For travelers who find themselves out of town for Passover or students who can’t make it home for the weekend or even first-time seder-goers, finding a warm and welcoming place to participate in the Passover seders can seem a daunting task.
To make sure everyone has a place to go and a way to share in the beauty and the mitzvahs, Chabad-Lubavitch has compiled an interactive list of nearly 2,400 community seders and other holiday-related events in 670 cities around the world. The International Seder Directory, which is sponsored by George and Pamela Rohr, allows you to search by city, state or country—and by ZIP code if you are in the United States.
With the holiday only about a week away, seder organizers worldwide urge participants to register soon so that enough matzah, wine and food can be ordered and prepared for all participants.
More than just a holiday meal, the Passover seder—the name comes from the Hebrew word for “order”—is made up 15 different parts and includes the retelling of the Exodus story. Especially poignant for children are “The Four Questions,” which question why this night is different from all other nights.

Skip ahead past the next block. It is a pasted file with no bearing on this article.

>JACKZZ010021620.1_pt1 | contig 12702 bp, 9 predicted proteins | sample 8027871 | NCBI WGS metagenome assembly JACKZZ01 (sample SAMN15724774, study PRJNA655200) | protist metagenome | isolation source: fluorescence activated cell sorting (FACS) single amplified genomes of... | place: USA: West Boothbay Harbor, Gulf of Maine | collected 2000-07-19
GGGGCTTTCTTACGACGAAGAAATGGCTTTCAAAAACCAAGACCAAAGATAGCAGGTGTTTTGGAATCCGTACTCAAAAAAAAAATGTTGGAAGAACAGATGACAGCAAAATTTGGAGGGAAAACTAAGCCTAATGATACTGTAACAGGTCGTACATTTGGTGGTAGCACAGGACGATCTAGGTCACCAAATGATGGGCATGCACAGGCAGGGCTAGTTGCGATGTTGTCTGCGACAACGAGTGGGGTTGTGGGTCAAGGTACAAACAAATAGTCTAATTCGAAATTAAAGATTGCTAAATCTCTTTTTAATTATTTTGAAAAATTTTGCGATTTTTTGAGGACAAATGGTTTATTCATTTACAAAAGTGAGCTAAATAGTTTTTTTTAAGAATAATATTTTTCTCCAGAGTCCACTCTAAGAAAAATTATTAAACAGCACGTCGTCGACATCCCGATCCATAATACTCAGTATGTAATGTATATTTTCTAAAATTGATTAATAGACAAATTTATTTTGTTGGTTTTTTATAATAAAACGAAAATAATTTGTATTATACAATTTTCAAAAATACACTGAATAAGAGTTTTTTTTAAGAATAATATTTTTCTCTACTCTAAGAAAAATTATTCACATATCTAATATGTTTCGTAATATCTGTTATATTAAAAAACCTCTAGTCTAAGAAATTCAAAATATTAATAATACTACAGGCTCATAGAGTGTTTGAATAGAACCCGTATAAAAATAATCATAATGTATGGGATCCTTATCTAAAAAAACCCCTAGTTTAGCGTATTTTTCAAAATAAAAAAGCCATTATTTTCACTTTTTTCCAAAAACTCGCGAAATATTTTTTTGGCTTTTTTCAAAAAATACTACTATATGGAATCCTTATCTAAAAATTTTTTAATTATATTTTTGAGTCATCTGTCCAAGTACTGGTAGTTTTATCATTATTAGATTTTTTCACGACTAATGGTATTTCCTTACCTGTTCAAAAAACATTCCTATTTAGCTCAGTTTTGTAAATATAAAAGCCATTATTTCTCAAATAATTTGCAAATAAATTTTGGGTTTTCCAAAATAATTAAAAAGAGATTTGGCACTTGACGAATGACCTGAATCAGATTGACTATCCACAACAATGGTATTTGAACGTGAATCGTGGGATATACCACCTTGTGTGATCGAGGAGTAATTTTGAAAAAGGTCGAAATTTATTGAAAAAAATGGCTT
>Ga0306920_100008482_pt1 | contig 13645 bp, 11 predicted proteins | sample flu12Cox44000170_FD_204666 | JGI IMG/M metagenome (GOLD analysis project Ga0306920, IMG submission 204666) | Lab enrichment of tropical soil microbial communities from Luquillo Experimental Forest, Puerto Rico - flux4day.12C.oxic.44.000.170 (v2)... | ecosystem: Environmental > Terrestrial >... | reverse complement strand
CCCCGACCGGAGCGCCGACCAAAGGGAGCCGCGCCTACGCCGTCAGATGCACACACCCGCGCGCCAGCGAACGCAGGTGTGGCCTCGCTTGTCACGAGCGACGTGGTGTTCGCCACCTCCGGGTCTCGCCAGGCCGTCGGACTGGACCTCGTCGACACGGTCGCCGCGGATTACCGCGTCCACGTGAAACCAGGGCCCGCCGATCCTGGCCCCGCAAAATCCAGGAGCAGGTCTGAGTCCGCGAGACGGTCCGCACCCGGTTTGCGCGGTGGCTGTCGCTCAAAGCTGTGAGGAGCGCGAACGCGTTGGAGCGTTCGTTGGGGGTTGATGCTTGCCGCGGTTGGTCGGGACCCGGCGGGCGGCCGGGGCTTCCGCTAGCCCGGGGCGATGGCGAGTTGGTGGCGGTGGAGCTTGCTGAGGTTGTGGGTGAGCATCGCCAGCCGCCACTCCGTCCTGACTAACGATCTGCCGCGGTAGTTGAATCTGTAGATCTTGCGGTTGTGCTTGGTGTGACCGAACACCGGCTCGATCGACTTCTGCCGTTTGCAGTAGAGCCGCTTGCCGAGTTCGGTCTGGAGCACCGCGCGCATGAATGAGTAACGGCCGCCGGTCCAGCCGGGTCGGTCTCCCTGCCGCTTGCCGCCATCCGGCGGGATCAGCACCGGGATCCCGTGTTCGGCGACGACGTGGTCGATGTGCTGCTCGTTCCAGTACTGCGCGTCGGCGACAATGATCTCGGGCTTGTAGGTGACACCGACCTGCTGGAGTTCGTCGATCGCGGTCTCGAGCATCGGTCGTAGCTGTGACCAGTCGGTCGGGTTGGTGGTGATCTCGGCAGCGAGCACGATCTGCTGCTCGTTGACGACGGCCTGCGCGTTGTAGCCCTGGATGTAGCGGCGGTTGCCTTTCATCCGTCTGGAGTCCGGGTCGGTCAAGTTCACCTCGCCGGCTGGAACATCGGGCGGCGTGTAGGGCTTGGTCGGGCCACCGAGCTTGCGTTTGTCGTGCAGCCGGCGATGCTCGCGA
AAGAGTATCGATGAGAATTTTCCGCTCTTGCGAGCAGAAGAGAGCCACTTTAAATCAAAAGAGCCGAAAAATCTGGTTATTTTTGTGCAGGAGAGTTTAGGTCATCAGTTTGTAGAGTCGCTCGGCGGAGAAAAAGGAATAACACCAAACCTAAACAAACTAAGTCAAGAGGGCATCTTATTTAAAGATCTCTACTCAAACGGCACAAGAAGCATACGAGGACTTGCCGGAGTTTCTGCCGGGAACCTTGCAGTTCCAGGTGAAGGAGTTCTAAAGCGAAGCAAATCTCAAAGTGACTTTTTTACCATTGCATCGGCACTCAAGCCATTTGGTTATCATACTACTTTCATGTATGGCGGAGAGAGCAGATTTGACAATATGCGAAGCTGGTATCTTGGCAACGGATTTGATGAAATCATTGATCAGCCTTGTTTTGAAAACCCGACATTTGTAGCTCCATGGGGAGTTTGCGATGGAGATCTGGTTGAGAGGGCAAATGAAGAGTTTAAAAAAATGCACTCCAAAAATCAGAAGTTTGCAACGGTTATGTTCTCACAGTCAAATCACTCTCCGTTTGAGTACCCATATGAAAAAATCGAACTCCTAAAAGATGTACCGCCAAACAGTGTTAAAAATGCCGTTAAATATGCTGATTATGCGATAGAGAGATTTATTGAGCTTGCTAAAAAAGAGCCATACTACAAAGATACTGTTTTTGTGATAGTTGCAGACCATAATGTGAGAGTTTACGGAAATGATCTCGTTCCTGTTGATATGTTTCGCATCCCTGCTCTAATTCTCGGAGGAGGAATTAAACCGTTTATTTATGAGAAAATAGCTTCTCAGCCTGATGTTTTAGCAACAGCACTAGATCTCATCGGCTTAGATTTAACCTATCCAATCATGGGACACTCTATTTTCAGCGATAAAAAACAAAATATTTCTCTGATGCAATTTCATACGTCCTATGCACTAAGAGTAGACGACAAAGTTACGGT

Passover begins this year at sundown on Friday, April 22, the night of the first seder, which takes on special significance as it coincides with Shabbat. For a comprehensive guide to information and insights about the holiday, visit the Chabad.org special Passover mini-site here.
The second seder takes place after dark on Saturday, April 23. (For the exact candle-lighting times in your area, visit the candle-lighting calendar here.
While some of the communal seders in the directory have a fee or suggested donation associated with it, no one will be turned away if costs are prohibitive for individuals. As it says in the Haggadah: “Whoever is hungry, let him come and eat; whoever is in need, let him come and conduct the seder of Passover.”
So if you find yourself anywhere from Ghana to Greensboro or Auckland to Athens, there’s a seat at the Passover table waiting for you.
Chabad on the Coast in Tel Aviv will host its first community seder this year for English speakers in Tel Aviv.